Nikes Exploitation of Child Laborers in Asian Countries Thesis

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Nike and Child Labor

It is no secret that American-owned countries frequently outsource their labor to people in foreign countries, because foreign labor is cheap when compared to domestic labor. One reason that foreign labor is frequently less expensive than domestic labor is that many foreign countries do not impose the same types of regulations on employers as the United States does. One of the more controversial missing regulations relates to the use of child labor. While child labor is largely outlawed in the United States, and strictly and carefully regulated in the areas where it is not outright prohibited, many countries in the world do not take such a hard-line stance on child labor. As a result, many American companies are employing children in their foreign companies, despite legal prohibitions that would prevent them from doing so in domestically-run companies. Moreover, U.S. law makes no attempt to prevent the products of child labor from entering into the domestic product stream as long as the child labor was performed outside of the U.S. One of the most infamous perpetrators of this practice is the Nike Company, which has received substantial criticism for employing underage children in its overseas factories, especially in China.Get full Download Microsoft Word File access
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Thesis on Nikes Exploitation of Child Laborers in Asian Countries Assignment

Ethically, this issue seems very clear cut to most Americans, who live in a country where children, even impoverished children, have access to a government-sponsored standard-of-living that exceeds the standard of living for most working-class people in less-developed nations. Furthermore, the international community, specifically the United Nations, has sent a clear message that children are entitled to an education and should not be employed in oppressive environments, specifically environments that would interfere with a child's access to an education. However, the international community has also sent a clear message that children are entitled to a certain standard of living. While placing the burden of providing necessities for a child on the child's parents and then the state, the international community has failed to address the reality that in many impoverished nations, parents do not have the financial resources to adequately provide for their children's care. Moreover, these same impoverished nations are also unlikely to have sufficient state resources to provide an adequate standard of living to children whose parents are unable to provide such support. In that case, law makers and law enforcement face an untenable dilemma; make and enforce laws that prevent child labor, which may mean starvation or worse for an individual child, or permit child labor and reinforce a cycle of inescapable poverty? When viewed from that angle, the ethical problem, which seems so clear-cut in a land of plenty, becomes much more difficult to resolve.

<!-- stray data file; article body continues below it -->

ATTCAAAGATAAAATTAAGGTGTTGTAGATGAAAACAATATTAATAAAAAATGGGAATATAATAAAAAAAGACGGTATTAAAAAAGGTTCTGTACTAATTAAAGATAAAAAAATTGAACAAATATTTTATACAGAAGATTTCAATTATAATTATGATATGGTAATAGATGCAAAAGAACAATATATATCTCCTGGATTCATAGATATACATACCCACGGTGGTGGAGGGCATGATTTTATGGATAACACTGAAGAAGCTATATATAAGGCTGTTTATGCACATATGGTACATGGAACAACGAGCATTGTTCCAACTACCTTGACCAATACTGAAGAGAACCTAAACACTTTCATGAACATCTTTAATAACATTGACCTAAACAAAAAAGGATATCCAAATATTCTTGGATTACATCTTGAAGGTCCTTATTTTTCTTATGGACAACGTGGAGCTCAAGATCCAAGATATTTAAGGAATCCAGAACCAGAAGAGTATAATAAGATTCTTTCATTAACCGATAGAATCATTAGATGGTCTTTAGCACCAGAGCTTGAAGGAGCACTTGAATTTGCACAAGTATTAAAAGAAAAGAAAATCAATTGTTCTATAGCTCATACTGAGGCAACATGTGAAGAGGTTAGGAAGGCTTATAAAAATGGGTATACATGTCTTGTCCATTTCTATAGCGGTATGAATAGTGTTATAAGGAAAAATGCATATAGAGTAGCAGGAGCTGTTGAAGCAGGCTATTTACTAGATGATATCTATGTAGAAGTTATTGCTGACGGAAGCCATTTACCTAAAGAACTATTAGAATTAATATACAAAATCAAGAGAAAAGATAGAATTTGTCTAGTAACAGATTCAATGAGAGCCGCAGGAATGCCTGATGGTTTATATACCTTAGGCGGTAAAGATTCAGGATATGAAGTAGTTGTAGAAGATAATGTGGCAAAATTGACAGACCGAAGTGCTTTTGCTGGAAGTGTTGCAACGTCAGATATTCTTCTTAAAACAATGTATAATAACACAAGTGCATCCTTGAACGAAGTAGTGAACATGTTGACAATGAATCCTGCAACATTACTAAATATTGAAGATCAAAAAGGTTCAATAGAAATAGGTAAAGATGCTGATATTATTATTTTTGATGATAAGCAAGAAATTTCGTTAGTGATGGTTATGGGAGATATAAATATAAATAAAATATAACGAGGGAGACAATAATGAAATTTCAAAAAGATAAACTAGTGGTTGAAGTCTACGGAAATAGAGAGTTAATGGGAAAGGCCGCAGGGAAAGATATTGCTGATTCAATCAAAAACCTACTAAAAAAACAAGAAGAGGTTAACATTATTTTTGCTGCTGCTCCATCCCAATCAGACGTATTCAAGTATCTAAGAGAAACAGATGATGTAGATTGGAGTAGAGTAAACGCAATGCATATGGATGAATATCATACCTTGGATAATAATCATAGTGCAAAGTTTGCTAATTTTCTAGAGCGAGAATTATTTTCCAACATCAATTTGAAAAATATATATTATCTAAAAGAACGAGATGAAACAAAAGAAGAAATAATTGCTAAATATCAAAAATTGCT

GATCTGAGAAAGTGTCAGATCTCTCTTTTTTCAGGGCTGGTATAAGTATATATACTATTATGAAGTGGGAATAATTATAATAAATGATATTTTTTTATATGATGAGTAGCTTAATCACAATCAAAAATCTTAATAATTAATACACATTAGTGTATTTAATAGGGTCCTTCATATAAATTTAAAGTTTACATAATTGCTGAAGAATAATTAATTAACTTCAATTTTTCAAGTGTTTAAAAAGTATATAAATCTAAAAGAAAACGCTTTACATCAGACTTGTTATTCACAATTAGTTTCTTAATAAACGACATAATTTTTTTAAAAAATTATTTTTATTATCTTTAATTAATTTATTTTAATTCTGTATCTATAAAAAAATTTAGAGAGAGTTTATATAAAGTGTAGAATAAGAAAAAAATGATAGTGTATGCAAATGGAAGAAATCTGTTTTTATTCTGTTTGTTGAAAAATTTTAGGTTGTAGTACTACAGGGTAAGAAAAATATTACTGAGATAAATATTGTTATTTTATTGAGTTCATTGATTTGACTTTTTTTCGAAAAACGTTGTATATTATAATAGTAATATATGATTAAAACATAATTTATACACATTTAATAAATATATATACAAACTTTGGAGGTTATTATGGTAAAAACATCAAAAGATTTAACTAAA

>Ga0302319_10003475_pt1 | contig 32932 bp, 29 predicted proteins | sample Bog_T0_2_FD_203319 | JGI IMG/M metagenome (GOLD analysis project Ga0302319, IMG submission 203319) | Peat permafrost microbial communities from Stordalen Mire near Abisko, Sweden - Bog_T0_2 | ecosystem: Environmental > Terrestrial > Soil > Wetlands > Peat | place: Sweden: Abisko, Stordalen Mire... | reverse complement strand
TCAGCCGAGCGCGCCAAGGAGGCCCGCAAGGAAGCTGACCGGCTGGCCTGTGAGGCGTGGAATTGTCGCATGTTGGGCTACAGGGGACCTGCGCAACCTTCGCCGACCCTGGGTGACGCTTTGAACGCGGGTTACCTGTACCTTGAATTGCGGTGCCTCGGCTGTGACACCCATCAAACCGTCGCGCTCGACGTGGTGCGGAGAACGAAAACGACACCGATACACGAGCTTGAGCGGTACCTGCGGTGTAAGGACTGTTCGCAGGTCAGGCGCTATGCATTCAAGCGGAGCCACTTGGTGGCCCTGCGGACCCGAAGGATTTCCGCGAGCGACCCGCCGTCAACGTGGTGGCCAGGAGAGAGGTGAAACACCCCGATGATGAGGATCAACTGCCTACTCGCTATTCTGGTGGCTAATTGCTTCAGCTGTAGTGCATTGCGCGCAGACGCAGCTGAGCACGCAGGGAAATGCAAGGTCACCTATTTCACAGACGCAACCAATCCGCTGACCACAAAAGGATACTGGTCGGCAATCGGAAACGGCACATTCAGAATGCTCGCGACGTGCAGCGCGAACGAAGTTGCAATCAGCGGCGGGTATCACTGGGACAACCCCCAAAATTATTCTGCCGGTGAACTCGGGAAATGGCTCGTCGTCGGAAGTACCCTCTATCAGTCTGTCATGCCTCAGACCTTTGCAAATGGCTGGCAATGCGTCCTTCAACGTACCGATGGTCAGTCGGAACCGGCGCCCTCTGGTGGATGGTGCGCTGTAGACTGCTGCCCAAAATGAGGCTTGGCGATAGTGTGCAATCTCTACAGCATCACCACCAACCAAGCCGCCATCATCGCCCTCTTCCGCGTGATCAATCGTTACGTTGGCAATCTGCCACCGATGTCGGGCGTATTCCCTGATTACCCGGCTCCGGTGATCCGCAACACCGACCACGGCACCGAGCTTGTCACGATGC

Moreover, business people face their own ethical issues. Corporate boards have a fiduciary duty to maximize profits for their shareholders. Therefore, at least in theory, they have an obligation to seek the lowest costs and the highest profits attainable. If that means selling a pair of Nikes for $150, while only paying their child sweatshop labor workers pennies a day, what decision should a board make? After all, if a board is in compliance with local laws and is paying the going rate for labor in a specific country, are they doing a service or a disservice to employ people at that local rate? Moreover, if children are in need of jobs, is a company being exploitative to provide them with those jobs?

In theory, those questions can be thought-provoking ethical questions. However, when one looks at the reality of sweatshop labor as handled by an extremely profitable company like Nike, which fashions itself as the industry leader, it becomes clear that the employment practices are unduly exploitative. For example, most of Nike's shoes are produced in three Southeast Asian countries: Indonesia, China, and Vietnam. These countries were not selected only for their access to cheap labor, but because of cultural or legal barriers to challenging employers. For example, "in China and Vietnam, the law prohibits workers from forming independent trade unions" (Global Exchange, 2007). For many years, Nike hid behind the independent contractor excuse when called to account for its exploitative labor practices. However, it is important to realize that Nike and other large companies who similarly employ independent contractors for manufacturing and production maintain a much higher degree of control over their product than in a typical independent contractor situation. For example, "Nike dictates the terms to the contractor: the design, the materials, the price it will pay" (Global Exchange, 2007). Moreover, while Southeast Asian workers do seek out these jobs when they become available, the reality is that they also vehemently protest the working conditions in Nike plants: